With BIOTRONIK Home Monitoring, patients are not individually notified for each transmission. “Of course, patients are instructed as to how Home Monitoring works and they know that we are downloading reports periodically. Our clinic does not need to call patients individually if the reports show that everything is working appropriately. We tell our patients that if there is a problem, they will hear from us, but if they don’t hear from us, their device is working fine.”
The staff at Heartwise Cardiology sets aside specific hours to handle the billing work based on the transmission days. “The batch programming we do with BIOTRONIK Home Monitoring generates a legal, billable report,” Dr. Harnick explained. Furthermore, this report can be appended to the electronic medical records with no special steps other than creating a PDF document.
When new patients come into the practice, they are absorbed into the existing schedule. “That may mean that a new patient may be included with just 40 days of data on the first report instead of the full 90, but we keep a fixed schedule. It works very well this way,” Dr. Harnick said.
“BIOTRONIK offers truly remote wireless Home Monitoring for high- and low-voltage devices,” Dr. Harnick added. For pacemaker patients, the clinic looks at battery status, impedance values, and device settings. For ICD patients, Dr. Harnick’s staff also reviews heart failure monitoring parameters, respiration rates, and defibrillation parameters. “Additionally, the newest pacemakers from BIOTRONIK are unique in that they incorporate thoracic impedance monitoring, which may ultimately prove to be a useful marker for managing diastolic heart failure in pacemaker patients.”
Dr. Harnick explained, “This practice model means that we don’t have to expend too much of our resources on remote monitoring. For example, we can do the transmission, reporting, and billing — all in one day. The system can be scaled to meet our needs as our practice grows.” Other advantages of the scalable BIOTRONIK Home Monitoring system include simplicity, efficiency, and speed. The use of this model based on transmission schedules can help patient care better align with current guidelines for CIED patients,3 and can streamline hectic clinical practices to accomplish more with fewer resources.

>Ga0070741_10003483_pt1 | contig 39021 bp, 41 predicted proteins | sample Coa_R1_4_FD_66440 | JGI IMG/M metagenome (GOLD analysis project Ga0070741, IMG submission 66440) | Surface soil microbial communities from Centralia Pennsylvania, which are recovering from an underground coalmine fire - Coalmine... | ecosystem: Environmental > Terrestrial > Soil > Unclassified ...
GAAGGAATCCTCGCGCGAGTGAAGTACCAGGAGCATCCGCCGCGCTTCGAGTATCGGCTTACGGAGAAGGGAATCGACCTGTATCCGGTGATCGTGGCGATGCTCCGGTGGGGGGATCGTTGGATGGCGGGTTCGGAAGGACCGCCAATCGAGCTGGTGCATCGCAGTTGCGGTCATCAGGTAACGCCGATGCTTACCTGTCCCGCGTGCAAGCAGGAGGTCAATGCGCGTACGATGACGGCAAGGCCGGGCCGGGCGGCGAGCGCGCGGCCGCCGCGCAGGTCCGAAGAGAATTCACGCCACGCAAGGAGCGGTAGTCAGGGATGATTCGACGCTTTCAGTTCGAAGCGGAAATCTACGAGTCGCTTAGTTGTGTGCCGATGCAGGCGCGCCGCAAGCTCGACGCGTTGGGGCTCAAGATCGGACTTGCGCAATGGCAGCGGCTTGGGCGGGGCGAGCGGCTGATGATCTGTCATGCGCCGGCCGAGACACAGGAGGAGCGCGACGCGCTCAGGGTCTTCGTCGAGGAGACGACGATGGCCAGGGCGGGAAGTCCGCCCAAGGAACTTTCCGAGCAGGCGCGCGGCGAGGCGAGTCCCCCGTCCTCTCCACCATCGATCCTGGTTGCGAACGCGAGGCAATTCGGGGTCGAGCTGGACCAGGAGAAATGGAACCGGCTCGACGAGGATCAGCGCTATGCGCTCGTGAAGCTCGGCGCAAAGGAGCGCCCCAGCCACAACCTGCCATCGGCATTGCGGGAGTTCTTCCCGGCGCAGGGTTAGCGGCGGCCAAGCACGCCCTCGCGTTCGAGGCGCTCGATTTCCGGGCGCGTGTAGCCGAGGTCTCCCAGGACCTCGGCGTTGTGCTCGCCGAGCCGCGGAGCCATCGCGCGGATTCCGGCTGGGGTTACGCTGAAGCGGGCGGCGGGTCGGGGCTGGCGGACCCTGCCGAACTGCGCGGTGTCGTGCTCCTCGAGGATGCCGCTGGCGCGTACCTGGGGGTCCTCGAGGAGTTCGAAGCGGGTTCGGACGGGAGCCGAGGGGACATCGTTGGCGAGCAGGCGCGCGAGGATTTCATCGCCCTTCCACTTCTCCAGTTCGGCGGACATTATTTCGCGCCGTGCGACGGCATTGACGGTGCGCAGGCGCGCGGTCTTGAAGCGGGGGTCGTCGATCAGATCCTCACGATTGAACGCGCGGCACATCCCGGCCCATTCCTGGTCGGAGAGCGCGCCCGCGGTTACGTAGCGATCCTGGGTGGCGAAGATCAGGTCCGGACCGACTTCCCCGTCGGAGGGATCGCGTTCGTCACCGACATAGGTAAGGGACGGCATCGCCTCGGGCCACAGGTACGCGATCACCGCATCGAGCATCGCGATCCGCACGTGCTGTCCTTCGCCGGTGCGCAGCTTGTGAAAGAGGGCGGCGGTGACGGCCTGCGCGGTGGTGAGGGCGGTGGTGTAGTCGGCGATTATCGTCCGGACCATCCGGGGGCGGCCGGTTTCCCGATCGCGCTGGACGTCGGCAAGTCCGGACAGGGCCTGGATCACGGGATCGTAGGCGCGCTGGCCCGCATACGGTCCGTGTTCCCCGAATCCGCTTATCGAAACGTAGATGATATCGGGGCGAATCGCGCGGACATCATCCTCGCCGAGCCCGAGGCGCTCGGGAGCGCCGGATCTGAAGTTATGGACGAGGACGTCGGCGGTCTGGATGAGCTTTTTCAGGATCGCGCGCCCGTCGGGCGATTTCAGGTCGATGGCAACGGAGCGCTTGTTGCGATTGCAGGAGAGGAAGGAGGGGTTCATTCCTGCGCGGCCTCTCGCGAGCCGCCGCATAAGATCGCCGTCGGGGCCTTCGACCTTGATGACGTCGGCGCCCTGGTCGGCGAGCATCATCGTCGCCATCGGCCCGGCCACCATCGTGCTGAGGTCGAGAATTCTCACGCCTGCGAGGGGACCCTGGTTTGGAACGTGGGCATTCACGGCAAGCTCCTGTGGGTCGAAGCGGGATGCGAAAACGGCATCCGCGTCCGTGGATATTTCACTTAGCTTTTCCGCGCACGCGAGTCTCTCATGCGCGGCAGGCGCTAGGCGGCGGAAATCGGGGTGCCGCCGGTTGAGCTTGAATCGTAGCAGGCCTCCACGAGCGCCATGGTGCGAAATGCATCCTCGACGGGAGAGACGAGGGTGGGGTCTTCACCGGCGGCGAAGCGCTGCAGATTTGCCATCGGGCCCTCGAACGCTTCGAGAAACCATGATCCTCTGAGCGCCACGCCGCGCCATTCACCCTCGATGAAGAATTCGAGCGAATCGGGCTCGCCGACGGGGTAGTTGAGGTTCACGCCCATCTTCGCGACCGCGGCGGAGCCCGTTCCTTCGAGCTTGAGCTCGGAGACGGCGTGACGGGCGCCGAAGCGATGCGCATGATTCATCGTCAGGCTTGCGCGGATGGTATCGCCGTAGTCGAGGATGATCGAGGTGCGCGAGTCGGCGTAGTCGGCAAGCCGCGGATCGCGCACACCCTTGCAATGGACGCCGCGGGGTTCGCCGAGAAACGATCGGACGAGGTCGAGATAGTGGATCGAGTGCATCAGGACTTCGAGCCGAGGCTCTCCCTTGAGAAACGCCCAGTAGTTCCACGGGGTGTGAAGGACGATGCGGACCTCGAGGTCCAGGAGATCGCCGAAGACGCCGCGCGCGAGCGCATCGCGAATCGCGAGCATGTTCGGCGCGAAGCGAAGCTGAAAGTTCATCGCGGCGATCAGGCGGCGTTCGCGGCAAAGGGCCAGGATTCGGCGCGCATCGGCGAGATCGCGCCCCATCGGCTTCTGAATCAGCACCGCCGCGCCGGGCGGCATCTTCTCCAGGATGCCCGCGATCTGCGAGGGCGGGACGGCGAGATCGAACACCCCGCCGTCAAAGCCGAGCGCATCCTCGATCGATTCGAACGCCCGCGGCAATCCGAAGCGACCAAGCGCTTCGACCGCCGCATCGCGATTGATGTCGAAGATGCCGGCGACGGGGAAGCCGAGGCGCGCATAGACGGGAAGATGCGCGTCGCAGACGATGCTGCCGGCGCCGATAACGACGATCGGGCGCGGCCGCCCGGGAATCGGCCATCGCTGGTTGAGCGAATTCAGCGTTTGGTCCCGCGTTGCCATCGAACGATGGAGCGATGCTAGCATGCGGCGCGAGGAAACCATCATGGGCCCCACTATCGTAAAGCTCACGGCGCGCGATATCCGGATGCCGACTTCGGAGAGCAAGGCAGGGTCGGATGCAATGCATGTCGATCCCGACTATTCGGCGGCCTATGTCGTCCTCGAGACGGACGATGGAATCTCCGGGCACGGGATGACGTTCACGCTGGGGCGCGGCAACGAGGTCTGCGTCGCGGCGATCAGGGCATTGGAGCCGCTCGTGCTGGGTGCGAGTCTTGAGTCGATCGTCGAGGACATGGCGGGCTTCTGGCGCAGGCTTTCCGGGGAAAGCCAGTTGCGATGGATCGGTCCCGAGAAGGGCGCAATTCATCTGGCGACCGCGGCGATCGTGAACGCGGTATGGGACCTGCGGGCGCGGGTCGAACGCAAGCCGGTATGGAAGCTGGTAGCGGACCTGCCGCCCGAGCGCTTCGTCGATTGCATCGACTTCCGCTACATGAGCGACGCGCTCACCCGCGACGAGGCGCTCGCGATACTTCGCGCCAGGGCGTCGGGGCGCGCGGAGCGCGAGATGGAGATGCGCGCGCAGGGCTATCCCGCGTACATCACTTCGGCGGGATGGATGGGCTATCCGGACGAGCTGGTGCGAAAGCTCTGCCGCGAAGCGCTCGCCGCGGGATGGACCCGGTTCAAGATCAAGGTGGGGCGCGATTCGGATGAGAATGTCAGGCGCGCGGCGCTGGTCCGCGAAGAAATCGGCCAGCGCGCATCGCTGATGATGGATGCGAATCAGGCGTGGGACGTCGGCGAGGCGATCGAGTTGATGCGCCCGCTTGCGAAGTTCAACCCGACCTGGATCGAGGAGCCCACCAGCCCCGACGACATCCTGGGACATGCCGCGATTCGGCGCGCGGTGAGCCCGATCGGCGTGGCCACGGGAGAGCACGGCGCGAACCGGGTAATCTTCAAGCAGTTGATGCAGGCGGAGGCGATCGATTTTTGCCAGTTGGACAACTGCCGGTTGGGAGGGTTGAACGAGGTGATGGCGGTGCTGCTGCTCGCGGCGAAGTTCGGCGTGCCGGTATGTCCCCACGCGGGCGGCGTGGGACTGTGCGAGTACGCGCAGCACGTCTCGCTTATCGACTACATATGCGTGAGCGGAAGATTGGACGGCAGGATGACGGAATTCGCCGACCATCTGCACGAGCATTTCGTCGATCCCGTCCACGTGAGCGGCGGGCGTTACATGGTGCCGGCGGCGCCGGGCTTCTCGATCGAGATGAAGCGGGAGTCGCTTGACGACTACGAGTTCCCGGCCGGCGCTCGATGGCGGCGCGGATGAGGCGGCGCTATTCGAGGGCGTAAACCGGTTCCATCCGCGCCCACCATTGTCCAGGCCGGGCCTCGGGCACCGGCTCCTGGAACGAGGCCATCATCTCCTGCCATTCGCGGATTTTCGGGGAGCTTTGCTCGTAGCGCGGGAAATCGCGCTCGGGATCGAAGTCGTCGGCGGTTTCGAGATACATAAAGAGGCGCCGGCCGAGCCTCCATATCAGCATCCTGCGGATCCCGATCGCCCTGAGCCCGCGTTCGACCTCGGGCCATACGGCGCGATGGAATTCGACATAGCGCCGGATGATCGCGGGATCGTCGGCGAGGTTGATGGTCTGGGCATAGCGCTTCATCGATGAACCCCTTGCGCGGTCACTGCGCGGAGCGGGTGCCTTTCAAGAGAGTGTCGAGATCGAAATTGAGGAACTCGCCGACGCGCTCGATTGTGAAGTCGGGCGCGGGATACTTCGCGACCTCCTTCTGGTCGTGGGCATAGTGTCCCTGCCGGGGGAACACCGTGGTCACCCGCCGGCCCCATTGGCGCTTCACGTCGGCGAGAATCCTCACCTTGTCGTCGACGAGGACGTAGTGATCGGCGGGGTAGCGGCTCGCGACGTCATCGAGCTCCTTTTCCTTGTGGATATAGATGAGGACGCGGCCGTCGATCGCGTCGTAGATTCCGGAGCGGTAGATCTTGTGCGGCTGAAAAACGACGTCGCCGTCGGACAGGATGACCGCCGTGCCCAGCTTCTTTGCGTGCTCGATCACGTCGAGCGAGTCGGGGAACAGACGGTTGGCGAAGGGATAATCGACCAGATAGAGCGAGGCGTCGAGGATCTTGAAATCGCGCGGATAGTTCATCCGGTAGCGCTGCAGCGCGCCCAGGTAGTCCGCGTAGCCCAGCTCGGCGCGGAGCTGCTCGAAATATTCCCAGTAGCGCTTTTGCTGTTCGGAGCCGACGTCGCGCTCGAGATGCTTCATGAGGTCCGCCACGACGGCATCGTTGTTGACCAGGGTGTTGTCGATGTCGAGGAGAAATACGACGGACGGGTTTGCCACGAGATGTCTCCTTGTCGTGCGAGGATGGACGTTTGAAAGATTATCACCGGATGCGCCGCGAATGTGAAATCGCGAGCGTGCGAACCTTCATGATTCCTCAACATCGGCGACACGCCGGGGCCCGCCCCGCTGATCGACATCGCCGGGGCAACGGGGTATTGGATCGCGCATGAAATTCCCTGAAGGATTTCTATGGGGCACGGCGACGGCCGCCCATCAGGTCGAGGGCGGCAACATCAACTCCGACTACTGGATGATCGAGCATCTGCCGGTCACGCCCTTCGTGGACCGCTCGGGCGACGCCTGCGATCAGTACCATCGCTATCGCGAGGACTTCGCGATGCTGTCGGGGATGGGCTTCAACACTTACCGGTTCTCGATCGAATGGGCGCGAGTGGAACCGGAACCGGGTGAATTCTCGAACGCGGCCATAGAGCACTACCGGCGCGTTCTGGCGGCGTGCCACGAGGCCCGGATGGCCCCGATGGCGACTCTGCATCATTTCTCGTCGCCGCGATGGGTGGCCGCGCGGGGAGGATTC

Compliance may be one of the biggest obstacles preventing the widespread use of remote systems. A database study of 269,471 consecutive U.S. device patients (all manufacturers, all types of CIEDs) revealed that more than half (53%) never used remote monitoring features.4 While there may be many reasons for this low level of patient compliance, the database study could not associate sex or age with compliance. In a meta-analysis of remote monitoring outcomes, remote monitoring did not confer mortality benefits to patients compared to conventional in-person care, but did offer earlier event detection and had the potential to reduce inappropriate shock therapy from an ICD.5
Increased challenges to EP practices in the wake of expanding patient populations and the concomitant administrative burden have underscored the importance of forward-thinking device technology that can not only provide care for the patient but can support the clinical team as well. The BIOTRONIK Home Monitoring system is an important feature for device patients and the clinics that care for them.
Disclosure: The author has no conflicts of interest to report regarding the content herein. The author is with LeQ Medical, and discloses she received a fee from BIOTRONIK as a freelancer for this article.
- Slotwiner D, Wilkoff B. Cost efficiency and reimbursement of remote monitoring: a US perspective. Europace. 2013;15(Suppl 1):i54-i58.
- U.S. Congress. One hundred eleventh Congress of the United States of America at the Second Session: An Act Entitled the Patient Protection and Affordable Care Act. 2010; H.R. 3590: http://www.gpo.gov/fdsys/pkg/BILLS-111hr3590enr/pdf/BILLS-111hr3590enr.pdf. Accessed 27 September, 2013.
- Dubner S, Auricchio A, Steinberg JS, et al. ISHNE/EHRA expert consensus on remote monitoring of cardiovascular implantable electronic devices (CIEDs). Ann Noninvasive Electrocardiol. 2012;17(1):36-56.
- Varma N, Piccini JP, Snell J, Fischer A, Dalal N, Mittal S. The Relationship Between Level of Adherence to Automatic Wireless Remote Monitoring and Survival in Pacemaker and Defibrillator Patients. J Am Coll Cardiol. 2015;65(24):2601-2610.
- Parthiban N, Esterman A, Mahajan R, et al. Remote Monitoring of Implantable Cardioverter-Defibrillators: A Systematic Review and Meta-Analysis of Clinical Outcomes. J Am Coll Cardiol. 2015;65(24):2591-2600.